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Transcript from the "Functions Solution" Lesson

>> Okay, let's work through these solutions to 4a and 4b. So for 4a, I'm going to create an exercise 4a file in the code directory of Section four. I will go ahead and set up the template. The first task is to create a function called average that takes three explicit arguments, each of which are floats.

[00:00:42] So above main, I will create, Func average. It's gonna take three numbers, so I'm gonna call them num1, num2, and num3, all of which are integers. And you'll notice that the pattern I've been using is that if all three of the arguments have the same type, I can add that type to the end of the internal argument parentheses.

[00:01:09] I don't have to explicitly say that each of these are ints. So I'm gonna take those out and just leave that int at the end of the file. And as I'm saying that out loud, I realize that they are all supposed to be floats. So we're gonna go ahead and change that to float64 type instead.

[00:01:30] And it also said that the function should return the average of the three arguments, which is also a float. Which means that our function signature needs to indicate that we are returning a float64 before we execute any code internally. So for this guy, the approach I'm gonna take is I'm gonna set a variable called total and set that equal to the three arguments that I have here, num1 + num2 + num3.

[00:02:01] And then I wanna return that total divided by 3 to get the average, Of our numbers. And then in main we just need to remember to call that function and pass it a few numbers. So let's do like, 10, 5, 7. And then I will wrap this in a Println, just so we can see what we're getting back.

[00:02:30] Save the file and then in my terminal, I'll go run a section 4 code exercise_4a.go, and I've got 7.333333. So that completes 4a, let's switch over to 4b. So in 4b, we're gonna re-factor the code to use a variadic, that takes an unknown number of arguments. So I'm just gonna stay in my exercise 4a.go file.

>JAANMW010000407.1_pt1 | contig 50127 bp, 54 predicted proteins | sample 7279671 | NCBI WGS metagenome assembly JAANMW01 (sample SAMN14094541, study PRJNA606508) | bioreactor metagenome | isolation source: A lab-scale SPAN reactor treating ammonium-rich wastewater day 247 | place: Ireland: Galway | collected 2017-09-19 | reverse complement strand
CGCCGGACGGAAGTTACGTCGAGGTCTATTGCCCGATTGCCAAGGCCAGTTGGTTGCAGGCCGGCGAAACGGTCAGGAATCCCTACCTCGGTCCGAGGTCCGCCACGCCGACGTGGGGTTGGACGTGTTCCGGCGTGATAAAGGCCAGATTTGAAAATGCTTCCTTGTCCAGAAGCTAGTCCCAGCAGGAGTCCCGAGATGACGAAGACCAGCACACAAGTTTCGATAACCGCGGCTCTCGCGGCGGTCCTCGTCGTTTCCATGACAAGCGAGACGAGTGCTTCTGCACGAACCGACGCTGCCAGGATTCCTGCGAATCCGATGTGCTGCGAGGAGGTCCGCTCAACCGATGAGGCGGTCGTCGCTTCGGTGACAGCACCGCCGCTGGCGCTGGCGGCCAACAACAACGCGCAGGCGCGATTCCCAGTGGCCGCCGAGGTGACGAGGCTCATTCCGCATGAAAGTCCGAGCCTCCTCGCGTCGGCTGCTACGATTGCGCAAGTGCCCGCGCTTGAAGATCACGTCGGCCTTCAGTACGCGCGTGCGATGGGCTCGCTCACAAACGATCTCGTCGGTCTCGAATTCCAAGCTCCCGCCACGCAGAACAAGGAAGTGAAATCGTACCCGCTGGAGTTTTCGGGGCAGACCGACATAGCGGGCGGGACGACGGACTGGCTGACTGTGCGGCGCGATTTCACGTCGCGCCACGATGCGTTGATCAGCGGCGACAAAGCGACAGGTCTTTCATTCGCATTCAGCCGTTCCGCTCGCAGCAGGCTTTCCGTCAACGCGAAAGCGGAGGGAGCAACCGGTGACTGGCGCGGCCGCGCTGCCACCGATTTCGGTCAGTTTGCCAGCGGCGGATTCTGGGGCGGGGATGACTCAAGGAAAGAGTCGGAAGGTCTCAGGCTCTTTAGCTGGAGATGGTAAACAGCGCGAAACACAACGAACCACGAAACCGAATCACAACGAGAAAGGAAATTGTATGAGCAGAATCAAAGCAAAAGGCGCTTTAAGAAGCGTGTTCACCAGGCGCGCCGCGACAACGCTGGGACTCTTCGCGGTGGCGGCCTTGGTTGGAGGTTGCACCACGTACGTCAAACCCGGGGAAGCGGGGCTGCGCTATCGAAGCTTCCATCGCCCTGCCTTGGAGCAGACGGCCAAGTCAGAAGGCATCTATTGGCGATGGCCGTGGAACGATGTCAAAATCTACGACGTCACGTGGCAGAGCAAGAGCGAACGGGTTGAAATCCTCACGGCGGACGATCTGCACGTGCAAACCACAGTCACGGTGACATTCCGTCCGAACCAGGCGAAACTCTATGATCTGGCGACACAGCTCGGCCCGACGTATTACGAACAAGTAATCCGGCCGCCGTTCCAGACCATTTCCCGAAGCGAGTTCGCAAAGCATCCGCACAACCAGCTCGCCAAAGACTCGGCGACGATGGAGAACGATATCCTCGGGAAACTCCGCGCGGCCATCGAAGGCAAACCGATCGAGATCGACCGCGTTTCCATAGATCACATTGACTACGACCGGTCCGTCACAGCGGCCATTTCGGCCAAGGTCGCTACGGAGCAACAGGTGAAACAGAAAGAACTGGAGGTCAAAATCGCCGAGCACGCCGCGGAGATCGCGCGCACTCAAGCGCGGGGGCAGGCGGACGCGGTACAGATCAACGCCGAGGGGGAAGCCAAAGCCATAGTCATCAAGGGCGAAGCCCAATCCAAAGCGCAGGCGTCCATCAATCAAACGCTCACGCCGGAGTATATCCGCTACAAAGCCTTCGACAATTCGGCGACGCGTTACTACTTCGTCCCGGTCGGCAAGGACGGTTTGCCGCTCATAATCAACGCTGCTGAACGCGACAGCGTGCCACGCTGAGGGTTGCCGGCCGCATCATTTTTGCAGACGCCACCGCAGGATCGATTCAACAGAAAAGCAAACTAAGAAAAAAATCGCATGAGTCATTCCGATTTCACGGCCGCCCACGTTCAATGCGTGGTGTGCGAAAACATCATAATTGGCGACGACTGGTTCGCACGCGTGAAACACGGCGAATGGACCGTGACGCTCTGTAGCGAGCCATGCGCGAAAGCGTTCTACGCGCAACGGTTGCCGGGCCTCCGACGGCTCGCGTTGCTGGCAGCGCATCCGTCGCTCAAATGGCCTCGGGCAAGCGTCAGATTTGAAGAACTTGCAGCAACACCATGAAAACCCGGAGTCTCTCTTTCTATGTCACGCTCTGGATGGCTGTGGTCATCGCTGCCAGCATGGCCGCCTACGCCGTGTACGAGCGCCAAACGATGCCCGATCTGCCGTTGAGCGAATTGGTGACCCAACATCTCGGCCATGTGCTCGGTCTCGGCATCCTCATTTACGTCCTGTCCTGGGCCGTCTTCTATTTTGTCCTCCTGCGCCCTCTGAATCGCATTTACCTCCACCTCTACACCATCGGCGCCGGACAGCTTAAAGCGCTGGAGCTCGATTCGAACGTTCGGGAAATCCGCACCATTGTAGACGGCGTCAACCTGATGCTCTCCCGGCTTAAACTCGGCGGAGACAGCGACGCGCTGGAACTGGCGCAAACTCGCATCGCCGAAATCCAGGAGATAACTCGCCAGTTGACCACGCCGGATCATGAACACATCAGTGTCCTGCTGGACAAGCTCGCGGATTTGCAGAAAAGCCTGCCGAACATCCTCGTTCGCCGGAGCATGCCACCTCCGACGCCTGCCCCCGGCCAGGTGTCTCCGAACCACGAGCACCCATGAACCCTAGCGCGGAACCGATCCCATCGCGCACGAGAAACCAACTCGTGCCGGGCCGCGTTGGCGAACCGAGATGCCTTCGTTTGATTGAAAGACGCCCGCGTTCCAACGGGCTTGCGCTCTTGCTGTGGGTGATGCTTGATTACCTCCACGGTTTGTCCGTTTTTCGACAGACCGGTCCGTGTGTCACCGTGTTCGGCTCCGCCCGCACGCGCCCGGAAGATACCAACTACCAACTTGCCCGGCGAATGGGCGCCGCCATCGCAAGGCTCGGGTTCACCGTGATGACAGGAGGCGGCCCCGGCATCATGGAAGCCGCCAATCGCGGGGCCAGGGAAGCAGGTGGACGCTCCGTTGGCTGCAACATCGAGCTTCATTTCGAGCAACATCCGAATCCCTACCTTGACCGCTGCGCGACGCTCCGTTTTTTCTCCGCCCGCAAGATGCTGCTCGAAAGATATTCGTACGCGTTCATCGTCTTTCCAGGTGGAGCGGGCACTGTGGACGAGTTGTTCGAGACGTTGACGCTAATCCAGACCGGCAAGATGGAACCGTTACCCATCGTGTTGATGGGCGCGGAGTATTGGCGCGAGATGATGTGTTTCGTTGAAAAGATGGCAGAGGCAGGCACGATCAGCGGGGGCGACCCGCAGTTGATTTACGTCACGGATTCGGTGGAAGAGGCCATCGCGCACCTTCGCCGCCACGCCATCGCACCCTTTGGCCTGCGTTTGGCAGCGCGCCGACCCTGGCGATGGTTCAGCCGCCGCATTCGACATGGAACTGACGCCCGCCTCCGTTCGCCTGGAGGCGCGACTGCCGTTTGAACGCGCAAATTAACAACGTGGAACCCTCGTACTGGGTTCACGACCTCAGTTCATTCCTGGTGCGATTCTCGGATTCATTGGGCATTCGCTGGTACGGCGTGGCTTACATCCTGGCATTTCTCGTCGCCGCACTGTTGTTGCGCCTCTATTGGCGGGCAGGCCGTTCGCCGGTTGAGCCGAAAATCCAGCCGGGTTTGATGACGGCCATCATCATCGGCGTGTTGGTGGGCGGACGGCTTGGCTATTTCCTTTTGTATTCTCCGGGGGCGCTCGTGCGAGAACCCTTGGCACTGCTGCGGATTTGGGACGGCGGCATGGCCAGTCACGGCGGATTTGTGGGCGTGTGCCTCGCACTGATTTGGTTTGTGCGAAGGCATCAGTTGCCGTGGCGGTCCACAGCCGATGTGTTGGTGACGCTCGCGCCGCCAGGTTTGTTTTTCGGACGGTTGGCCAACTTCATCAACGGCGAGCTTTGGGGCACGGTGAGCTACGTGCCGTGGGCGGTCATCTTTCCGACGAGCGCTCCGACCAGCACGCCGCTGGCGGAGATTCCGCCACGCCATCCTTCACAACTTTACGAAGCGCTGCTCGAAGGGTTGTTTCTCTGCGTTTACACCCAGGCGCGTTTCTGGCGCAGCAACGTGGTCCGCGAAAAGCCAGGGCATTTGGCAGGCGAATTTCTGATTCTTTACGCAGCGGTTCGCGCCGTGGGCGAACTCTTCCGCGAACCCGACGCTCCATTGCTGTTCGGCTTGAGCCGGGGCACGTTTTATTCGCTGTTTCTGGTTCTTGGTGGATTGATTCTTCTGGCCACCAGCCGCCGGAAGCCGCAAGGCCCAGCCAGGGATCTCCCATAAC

[00:03:05] I'm going to copy this and then comment it out. So when the solution gets pushed up later, you have both examples if you want them. But instead of explicitly passing in three numbers, I'm going to change this to say numbers and then indicate that there is an unknown set of float64 is coming into this function.

[00:03:25] I still wanna return that same average, which is gonna be a float64. But instead of being able to explicitly add together the three numbers, We are going to have to do some stuff differently. So for this guy, we're gonna circle back to our for loop with the range keyword.

[00:03:45] So far I know I'm not gonna be using the index, I'll give it that underscore each individual number. Assign that to a value of our range keyword and the collection we're iterating over which is numbers, or whatever we wanna do inside that. And then in here, I know I wanna take each of those numbers and add it to some sort of total.

[00:04:05] And so up here, I'm going to set a initial value of my total to 0. And then within my function here, I want to add each number to that total variable. Once my collection has been iterated over, I'm going to return total divided by the length of the numbers collection that we're starting with.

[00:04:35] If we run the code as is, we're gonna run into a few errors. And the first one we see says, invalid operation total + equal number, mismatch types int and float. So we're looking at line 15 of our code here. On line 15, we're trying to add the variable total, which is an int with the variable number.

[00:04:57] And if number, we have a variadic function here, it's telling me that every number that I'm working with here is a float64. But total is defined on line 13. And total is defined as an integer. Because we're doing the mathematics and we're in go, we need to make sure that both of the size of the mathematical equation are of the same type.

[00:05:14] So to fix that, I can simply change this to a float. So go has an equal type on both sides. So I'll save that and I'll rerun the program. It's now we're seeing a second error. Invalid operation total divided by len numbers mismatch types float64 and int, and now we're looking at our go code line 17.

[00:05:36] So on line 17 of our code, you see that I'm dividing the total, which is a float with whatever is returned from len of numbers. And so the len function in go is gonna return an integer. So now we're once again trying to divide a float because we modified this to be a float on line 13 with len numbers, which is an integer.

[00:05:55] So to fix this, we can simply use our type conversion and change len numbers to be a float64. So if I run this code, we now get back to our 7.33333 result, which is the same result we had when we had implicitly passed in our num1, num2, and num3.